Children may not like the idea of getting into their pyjamas and going straight to bed at home but being able to wear pyjamas to school is a thrill that cannot be expressed in words. So, the cackles of laughter and screams of excitement as children walked into school with their favorite toys, in their pyajamas were quite expected!
On 24 November 2018, we at Presidency High School conducted a Pyjama Party for our PP1 children. The main aim of this event was to create a sleeping routine for them and to encourage them to stick to it. Usually, adhering to a sleep schedule is the biggest problem that parents and children go through. It is also quite neglected and that affects children’s health. That is why it felt like a good idea to make it easy through fun and play.
“We want to develop a routine before bedtime. That is the way their body will know when it is time for bed. We also want to encourage them to sleep more. It is very important for them to get used to sleeping early at a young age before it is too late. It is vital that children are taught the importance of sleeping, especially in this region.” Thrupthi, the Class Coordinator said.
After their morning sessions, all the children along with their teachers went to the Media Room where they started the party. We played songs for them to dance and sing along, and it was exciting how they were so happy! They also had popcorn to munch on and mango juice to sip throughout the event. Activities such as musical chairs and Show and Tell were major attractions that kept children entertained. After all the fun and games, children could go back home and sleep, happily exhausted.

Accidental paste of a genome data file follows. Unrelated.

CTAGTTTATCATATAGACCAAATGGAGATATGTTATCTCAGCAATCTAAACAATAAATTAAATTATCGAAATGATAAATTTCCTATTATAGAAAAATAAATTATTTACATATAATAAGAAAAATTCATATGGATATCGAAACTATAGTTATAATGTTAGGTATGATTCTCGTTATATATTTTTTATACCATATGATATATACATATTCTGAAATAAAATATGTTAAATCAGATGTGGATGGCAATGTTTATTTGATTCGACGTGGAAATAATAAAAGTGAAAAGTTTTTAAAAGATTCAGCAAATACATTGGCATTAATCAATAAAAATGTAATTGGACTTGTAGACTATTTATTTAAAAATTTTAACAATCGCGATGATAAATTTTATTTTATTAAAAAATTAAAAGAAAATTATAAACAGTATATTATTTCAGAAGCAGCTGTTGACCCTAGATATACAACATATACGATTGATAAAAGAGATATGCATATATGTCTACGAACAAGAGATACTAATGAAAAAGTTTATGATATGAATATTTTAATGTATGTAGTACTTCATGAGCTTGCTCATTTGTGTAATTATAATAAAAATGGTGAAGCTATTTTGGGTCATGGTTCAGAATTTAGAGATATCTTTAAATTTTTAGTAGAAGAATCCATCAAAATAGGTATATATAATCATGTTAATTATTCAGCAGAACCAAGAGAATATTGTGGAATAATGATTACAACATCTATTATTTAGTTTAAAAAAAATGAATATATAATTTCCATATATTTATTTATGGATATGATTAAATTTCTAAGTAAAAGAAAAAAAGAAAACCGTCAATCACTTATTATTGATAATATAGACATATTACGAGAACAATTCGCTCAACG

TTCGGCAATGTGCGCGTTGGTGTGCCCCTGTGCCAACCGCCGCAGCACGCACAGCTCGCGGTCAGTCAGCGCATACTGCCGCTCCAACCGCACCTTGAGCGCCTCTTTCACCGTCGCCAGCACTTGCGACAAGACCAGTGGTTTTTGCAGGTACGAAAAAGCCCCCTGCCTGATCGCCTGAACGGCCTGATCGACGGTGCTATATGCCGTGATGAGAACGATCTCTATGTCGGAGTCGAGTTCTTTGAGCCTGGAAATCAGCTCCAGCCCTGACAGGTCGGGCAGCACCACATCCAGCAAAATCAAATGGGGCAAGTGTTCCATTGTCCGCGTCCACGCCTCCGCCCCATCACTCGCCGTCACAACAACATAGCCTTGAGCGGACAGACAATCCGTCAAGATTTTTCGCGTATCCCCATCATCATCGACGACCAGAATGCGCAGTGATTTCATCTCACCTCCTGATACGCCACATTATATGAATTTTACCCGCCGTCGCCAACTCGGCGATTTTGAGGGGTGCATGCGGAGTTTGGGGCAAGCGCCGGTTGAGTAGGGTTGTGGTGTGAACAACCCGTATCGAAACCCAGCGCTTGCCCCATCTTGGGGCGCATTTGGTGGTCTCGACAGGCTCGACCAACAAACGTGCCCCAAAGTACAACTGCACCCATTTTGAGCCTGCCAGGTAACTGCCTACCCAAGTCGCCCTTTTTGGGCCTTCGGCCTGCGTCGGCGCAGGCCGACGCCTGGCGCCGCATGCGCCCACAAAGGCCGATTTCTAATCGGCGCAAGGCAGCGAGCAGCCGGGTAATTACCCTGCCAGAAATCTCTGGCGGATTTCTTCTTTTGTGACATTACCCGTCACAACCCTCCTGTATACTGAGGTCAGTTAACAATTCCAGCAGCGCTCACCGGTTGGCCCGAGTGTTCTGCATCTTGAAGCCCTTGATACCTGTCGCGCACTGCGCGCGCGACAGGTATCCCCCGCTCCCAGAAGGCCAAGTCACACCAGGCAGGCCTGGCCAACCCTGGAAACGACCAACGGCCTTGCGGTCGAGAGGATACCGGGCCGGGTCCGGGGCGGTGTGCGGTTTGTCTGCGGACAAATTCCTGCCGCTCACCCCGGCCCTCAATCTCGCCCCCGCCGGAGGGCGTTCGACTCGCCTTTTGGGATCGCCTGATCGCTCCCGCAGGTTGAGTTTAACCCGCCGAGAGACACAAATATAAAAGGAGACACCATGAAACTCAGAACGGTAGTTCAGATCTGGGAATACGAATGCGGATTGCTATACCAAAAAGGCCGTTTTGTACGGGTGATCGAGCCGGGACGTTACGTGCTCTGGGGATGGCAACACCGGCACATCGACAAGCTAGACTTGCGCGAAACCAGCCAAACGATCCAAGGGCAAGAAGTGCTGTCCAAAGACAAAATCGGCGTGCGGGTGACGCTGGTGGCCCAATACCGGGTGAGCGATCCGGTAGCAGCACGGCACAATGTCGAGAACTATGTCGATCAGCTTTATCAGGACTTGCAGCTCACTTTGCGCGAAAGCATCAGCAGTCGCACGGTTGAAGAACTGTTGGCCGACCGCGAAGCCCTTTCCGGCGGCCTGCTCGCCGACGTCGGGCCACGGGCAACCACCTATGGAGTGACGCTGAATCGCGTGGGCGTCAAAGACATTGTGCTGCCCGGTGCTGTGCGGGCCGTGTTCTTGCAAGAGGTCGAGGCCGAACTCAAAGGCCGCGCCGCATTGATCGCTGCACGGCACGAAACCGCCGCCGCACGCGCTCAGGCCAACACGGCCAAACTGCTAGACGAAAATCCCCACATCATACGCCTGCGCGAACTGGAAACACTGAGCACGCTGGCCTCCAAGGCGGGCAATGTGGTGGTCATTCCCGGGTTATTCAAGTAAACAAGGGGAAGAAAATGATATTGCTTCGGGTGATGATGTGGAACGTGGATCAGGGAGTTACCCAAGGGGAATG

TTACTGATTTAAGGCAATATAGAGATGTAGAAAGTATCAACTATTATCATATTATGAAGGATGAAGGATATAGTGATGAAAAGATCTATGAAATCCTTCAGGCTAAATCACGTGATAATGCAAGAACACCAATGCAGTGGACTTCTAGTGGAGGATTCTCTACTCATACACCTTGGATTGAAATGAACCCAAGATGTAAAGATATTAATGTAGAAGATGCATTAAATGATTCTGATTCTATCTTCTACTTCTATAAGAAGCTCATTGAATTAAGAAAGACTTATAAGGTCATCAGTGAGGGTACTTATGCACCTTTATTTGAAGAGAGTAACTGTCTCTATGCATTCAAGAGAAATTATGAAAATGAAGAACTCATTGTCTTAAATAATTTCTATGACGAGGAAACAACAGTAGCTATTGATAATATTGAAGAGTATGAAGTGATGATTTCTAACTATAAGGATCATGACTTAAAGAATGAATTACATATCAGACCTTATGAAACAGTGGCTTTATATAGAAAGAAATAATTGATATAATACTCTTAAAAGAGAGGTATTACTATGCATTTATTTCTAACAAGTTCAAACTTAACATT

Mrs. Jaya expressed that children must sleep before 9 pm every day but that’s not happening because of the Internet, TV, and other such distractions. Instead, if parents can encourage them to read, it will help them nurture their creativity and imagination. Through reading sessions, the entire family also comes together, strengthening the bond.
“Sleeping is very important, especially for the young as growth hormones increase in sleep,” Many doctors say. “Sleep-deprived children can be aggressive and very moody, affecting their school performance.”
Mrs. Jagruthi, the Academic coordinator added, “Activities that educate about and promote good sleep hygiene are important.Sleep disorders, which can sometimes start as early as age three, are common in childhood, and research shows that up to 25% of all children experience diverse sleep problems.”
We are glad that our Pyjama Party helped children and parents, both. We hope they follow their sleep schedule every day by learning about the importance of sleep. We thank all parents for their support and cooperation.
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